Complexity of reading

9th September 2005 at 01:00
I heartily applaud the comments made by Sue Ellis questioning Jack McConnell's endorsement of synthetic phonics in Scotland ("Edict on phonics under attack", The TES Scotland last week) and welcome a more balanced intervention in this often one-sided debate.

Synthetic phonics has received much press attention and interest from schools, parents and government ministers alike, because it would appear to offer a panacea in the teaching of reading.

The history of teaching reading has taught us, however, that it is most unwise to grasp at one particular approach and, in doing so, lose sight of the complexity of the reading process and the rich range of teaching approaches that we must necessarily adopt if we are to support children's love of reading and their ability to engage critically with texts.

Phonics teaching is important but it is counter-productive, once again, to become fixated on phonics and lose sight of the bigger picture of meaning in reading.

Whilst the teaching of analytic phonics is supported by a large body of peer-reviewed, longitudinal research evidence, synthetic phonics has not yet been subjected to the same rigorous external scrutiny, and to that extent the jury is still out.

The results reported by Joyce Watson and Rhona Johnston look persuasive, but it is widely recognised that reading tests are extremely crude instruments and can measure only a fraction of the skills involved in reading, to say nothing of reading behaviours and attitudes.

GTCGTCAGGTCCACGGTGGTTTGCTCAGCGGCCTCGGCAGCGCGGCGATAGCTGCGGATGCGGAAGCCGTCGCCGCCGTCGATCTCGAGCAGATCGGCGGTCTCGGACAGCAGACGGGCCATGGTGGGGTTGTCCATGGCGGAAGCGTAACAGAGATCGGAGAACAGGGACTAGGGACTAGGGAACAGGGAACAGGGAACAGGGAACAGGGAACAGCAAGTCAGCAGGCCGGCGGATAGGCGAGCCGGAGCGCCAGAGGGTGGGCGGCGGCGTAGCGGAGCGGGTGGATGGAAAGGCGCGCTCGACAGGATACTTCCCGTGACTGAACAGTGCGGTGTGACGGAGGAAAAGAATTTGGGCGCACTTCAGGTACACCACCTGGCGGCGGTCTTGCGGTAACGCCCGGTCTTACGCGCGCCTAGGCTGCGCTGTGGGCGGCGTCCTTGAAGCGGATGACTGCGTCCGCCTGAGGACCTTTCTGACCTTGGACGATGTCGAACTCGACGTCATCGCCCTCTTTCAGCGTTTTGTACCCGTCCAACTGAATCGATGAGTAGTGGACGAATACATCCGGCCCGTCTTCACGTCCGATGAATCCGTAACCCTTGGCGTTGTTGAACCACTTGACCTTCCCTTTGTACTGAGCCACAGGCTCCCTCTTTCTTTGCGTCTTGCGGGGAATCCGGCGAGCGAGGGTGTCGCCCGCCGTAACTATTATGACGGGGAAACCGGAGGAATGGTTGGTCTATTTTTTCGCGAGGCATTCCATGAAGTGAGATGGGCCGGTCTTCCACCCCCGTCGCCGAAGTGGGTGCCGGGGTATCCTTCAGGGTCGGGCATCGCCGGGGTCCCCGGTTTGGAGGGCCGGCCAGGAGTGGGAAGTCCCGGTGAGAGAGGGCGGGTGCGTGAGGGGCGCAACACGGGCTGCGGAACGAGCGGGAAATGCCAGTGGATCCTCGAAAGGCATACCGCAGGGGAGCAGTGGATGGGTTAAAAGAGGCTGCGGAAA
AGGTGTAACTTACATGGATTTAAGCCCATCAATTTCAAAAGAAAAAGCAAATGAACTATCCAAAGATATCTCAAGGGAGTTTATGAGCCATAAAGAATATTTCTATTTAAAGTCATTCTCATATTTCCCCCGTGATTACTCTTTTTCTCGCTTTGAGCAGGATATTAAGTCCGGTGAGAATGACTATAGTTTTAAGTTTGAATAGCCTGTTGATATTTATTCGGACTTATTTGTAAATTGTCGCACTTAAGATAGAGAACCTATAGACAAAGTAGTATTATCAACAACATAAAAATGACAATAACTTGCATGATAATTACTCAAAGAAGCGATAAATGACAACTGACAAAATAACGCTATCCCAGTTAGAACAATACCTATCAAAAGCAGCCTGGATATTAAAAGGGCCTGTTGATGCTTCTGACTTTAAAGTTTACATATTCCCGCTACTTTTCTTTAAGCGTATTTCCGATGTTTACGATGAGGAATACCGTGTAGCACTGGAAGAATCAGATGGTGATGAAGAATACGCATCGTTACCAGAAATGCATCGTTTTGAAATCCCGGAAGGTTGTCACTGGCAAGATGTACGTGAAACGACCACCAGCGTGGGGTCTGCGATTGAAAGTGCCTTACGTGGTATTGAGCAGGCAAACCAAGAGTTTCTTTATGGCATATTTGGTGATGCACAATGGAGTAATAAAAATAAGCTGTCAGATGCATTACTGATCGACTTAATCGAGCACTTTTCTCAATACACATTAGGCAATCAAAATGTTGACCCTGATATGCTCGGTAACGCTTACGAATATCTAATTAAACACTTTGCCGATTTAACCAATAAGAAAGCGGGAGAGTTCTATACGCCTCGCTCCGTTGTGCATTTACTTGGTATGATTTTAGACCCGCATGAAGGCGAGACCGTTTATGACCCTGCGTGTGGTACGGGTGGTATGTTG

We should be very wary of claims based on simplistic age scores which focus predominately on word recognition and offer us very little insight into children's powers of reasoning, understanding and reflective thinking in reading.

More sensitive, supportive assessments, in line with the Assessment is for Learning principles, would give us a more accurate picture of children's real abilities in reading, but these would not translate into simple reading age scores. Moreover, such approaches serve the interests of children and not the politicians.

Perhaps that is why Jack McConnell is so keen on synthetic phonics: the promises attached to the programme allow the Scottish Executive to give the public the impression that targets will be met if only we all fall into line with synthetic phonics. If only it were all that simple.

Moya Cove Department of curriculum studies Glasgow University education faculty

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